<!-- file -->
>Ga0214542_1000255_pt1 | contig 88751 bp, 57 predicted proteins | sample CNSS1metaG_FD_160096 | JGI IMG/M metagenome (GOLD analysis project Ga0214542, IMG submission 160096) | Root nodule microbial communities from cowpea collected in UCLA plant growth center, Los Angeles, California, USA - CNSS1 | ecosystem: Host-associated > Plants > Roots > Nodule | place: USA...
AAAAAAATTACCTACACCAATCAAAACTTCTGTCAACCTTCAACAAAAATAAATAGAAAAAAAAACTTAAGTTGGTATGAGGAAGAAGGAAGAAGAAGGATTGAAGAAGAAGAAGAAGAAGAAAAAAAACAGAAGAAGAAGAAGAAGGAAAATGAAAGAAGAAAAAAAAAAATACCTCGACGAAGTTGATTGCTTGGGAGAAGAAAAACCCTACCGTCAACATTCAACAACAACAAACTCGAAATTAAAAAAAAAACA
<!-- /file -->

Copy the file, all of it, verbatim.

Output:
>Ga0214542_1000255_pt1 | contig 88751 bp, 57 predicted proteins | sample CNSS1metaG_FD_160096 | JGI IMG/M metagenome (GOLD analysis project Ga0214542, IMG submission 160096) | Root nodule microbial communities from cowpea collected in UCLA plant growth center, Los Angeles, California, USA - CNSS1 | ecosystem: Host-associated > Plants > Roots > Nodule | place: USA...
AAAAAAATTACCTACACCAATCAAAACTTCTGTCAACCTTCAACAAAAATAAATAGAAAAAAAAACTTAAGTTGGTATGAGGAAGAAGGAAGAAGAAGGATTGAAGAAGAAGAAGAAGAAGAAAAAAAACAGAAGAAGAAGAAGAAGGAAAATGAAAGAAGAAAAAAAAAAATACCTCGACGAAGTTGATTGCTTGGGAGAAGAAAAACCCTACCGTCAACATTCAACAACAACAAACTCGAAATTAAAAAAAAAACA